Short story: I don't like half-orcs.

I am looking for a thematic fantasy race that lends itself to the barbarian archetype for my dungeon-crawl RPG I'd like to start. I've never really gotten the whole half-orc thing, it never really made much sense to me why they're a standard race. Story wise half-orcs have got to be complete outsiders from any society, but in D&D they're all over the place.

Are there any sensible player races for player characters that don't come from bizarre cross breeding?

I'm playing 4th edition GURPS, so any answers that have ready-made stats for GURPS are a plus. Races that can interact with other civilized cultures and have mechanical advantages to strength are preferred.

Assume this setting is typical of those for the 3rd or previous editions of D&D or Pathfinder, This answer should be useful to players of those games as well. Forgotten Realms would be a good setting to reference.

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    \$\begingroup\$ This is so setting-dependant as to be unanswerable without your specifying a setting. We need to know how the setting you're using defines a 'barbarian,' which, if any, of the societies in that setting produce barbarians, and what race(s) make up those societies. Unless this information is available in a published source that we have access to, but you don't, we're not in a better position to answer this question than you are. \$\endgroup\$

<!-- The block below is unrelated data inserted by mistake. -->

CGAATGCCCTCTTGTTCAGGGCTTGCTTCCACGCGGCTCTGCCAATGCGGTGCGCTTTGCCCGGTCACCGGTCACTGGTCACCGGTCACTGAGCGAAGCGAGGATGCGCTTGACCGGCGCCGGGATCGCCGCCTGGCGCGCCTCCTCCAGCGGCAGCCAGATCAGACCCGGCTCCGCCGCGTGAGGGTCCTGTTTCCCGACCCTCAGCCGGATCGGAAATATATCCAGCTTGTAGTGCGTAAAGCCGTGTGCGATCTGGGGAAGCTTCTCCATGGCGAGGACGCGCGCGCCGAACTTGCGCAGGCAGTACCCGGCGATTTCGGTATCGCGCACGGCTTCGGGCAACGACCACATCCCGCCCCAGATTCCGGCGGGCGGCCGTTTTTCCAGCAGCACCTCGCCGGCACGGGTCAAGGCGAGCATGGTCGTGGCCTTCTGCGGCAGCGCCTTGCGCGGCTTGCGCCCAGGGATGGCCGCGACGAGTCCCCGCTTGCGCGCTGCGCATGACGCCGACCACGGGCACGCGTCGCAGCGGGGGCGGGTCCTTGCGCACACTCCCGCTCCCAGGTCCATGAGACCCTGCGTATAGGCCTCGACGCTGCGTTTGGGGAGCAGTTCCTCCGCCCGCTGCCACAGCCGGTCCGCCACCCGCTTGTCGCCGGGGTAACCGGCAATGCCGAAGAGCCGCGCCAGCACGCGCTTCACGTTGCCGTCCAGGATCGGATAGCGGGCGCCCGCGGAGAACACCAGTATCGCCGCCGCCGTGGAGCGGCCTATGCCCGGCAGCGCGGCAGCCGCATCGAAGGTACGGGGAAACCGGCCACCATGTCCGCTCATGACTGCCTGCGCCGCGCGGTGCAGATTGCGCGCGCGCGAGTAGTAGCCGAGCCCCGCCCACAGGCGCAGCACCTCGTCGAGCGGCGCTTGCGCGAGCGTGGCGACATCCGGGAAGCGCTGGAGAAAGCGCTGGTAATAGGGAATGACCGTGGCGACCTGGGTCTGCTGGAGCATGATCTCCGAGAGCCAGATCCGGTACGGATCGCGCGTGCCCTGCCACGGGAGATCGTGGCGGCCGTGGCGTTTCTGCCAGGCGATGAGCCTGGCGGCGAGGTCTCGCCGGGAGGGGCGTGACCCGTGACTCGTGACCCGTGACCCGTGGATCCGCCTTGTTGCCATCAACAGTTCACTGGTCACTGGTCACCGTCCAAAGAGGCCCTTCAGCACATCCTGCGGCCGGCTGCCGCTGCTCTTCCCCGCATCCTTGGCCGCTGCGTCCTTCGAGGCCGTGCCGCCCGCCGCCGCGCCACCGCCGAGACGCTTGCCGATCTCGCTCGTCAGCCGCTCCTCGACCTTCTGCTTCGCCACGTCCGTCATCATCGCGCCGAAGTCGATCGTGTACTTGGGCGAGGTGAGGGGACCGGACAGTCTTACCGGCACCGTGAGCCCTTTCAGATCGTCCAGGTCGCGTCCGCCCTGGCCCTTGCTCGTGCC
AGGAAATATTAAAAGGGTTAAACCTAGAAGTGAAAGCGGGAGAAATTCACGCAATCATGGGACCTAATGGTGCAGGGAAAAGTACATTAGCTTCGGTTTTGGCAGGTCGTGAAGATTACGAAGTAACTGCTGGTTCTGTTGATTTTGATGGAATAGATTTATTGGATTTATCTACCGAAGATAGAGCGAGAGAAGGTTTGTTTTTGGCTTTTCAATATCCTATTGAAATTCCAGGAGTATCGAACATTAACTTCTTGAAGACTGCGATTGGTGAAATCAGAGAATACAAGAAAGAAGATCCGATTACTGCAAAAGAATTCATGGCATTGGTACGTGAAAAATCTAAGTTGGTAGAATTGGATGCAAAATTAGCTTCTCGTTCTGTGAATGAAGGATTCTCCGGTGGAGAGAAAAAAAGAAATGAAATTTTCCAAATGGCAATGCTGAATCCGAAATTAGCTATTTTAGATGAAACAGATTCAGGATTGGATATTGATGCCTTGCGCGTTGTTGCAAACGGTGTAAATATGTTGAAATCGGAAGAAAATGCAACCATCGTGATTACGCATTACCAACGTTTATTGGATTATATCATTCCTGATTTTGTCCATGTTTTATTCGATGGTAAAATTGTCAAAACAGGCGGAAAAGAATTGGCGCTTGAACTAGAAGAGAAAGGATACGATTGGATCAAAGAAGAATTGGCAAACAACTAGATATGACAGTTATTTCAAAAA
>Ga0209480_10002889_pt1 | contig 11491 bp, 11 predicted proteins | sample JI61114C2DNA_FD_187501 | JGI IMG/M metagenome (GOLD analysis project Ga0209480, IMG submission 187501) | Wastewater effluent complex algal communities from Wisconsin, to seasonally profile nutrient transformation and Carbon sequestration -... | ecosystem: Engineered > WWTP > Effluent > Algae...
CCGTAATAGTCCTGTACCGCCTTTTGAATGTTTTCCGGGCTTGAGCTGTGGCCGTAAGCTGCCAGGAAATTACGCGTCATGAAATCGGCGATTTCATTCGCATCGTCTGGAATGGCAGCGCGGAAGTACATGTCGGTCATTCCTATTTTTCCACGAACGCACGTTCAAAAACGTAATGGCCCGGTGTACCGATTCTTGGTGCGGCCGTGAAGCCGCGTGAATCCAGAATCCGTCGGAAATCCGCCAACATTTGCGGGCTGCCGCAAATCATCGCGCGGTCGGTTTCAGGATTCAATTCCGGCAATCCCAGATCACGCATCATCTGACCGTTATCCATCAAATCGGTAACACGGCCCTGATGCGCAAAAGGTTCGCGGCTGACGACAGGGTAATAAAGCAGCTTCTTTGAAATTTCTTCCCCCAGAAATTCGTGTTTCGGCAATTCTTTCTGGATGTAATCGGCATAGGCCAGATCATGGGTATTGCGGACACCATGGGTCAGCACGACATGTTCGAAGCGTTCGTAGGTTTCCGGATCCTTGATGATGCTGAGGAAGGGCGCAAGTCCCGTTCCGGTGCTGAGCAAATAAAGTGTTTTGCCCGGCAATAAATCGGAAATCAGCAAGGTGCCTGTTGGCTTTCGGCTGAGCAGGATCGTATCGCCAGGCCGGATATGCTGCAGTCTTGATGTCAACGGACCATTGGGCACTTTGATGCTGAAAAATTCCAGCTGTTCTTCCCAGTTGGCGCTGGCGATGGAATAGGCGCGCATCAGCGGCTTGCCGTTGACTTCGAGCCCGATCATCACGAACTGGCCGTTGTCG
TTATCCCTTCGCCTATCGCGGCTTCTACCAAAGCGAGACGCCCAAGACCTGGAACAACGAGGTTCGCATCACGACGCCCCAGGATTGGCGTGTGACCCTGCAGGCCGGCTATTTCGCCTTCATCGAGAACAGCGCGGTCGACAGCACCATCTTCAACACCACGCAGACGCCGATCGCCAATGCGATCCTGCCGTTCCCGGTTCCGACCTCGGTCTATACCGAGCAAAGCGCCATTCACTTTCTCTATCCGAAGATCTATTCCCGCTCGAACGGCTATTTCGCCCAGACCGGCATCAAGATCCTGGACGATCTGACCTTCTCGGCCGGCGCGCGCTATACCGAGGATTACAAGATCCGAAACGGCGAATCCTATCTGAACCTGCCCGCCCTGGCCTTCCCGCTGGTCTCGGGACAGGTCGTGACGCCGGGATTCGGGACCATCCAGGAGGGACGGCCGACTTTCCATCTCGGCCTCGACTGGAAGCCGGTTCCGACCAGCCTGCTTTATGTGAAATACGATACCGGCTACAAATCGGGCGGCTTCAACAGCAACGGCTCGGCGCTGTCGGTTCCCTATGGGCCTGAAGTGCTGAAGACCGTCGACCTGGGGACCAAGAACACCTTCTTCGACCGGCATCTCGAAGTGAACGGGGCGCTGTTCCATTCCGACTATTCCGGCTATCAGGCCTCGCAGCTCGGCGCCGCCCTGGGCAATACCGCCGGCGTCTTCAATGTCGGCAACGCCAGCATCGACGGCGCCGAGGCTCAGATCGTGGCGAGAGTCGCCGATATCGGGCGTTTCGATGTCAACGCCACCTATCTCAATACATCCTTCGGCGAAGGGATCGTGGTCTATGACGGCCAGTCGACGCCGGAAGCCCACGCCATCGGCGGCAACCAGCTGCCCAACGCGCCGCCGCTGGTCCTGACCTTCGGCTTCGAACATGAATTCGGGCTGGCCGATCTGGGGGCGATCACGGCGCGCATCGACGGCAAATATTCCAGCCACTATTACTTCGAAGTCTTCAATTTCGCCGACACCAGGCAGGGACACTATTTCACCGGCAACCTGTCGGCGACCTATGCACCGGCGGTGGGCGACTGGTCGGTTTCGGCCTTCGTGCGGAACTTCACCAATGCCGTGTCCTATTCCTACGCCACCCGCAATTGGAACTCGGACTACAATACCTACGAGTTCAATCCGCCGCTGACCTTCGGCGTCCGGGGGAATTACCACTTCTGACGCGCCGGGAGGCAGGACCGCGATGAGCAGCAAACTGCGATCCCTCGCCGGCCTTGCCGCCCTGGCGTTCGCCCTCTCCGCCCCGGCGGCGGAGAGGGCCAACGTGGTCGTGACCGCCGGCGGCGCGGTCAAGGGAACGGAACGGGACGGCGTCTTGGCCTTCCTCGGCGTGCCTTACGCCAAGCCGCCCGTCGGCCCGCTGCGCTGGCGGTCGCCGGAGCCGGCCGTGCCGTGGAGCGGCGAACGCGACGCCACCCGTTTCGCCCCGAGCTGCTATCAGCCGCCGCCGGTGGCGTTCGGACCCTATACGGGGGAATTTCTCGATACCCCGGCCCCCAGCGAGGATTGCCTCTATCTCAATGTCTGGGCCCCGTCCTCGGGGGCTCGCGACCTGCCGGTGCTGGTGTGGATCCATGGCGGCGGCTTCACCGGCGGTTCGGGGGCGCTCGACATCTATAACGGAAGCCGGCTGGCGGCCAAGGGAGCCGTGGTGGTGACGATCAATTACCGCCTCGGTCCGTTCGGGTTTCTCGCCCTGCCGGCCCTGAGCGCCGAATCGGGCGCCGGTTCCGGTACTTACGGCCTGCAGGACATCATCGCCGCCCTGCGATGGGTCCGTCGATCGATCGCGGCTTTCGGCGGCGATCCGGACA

– GMJoe
    Mar 11 '15 at 2:34
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    \$\begingroup\$ The most thematic barbarian race has always been and will always be "human", but I suspect that's not what you're looking for. :) (Half-orcs were never thematically suited to barbarians; they just have mechanically suited features in The Most Popular RPG. In fact, originally half-orcs were thematically city-scum.) \$\endgroup\$ Mar 11 '15 at 3:54
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    \$\begingroup\$ @SevenSidedDie I don't know, "Cimmerian"'s more specific. \$\endgroup\$ Mar 11 '15 at 3:55
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    \$\begingroup\$ @Anaphory the 'outsiders' line is a complaint about half-orcs, not a criterion. He wants to play 'a [D&D] barbarian', which requires a significant degree of martiality. \$\endgroup\$ Mar 11 '15 at 16:51
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    \$\begingroup\$ Voting to close as primarily opinion based. Races that make good barbarians from a narrative point of view is "any of them" and "whichever one you personally like". In the case of this question, "any of them with decent strength, whichever one you personally like". Even races that don't seem appropriate for barbarians (but might have some strength) are typically a compelling case for using for a barbarian from a narrative POV. \$\endgroup\$ Sep 11 '16 at 19:55

All races are equally good from a narrative standpoint, depending on your narrative. PCs from traditional barbarian cultures (e.g. full blooded orcs, Wild elves) might be narratively preferable in a game that allows them to contrast the merits and weaknesses of their strictly deontological ethics with the rampant pragmatic utilitarianism of the City.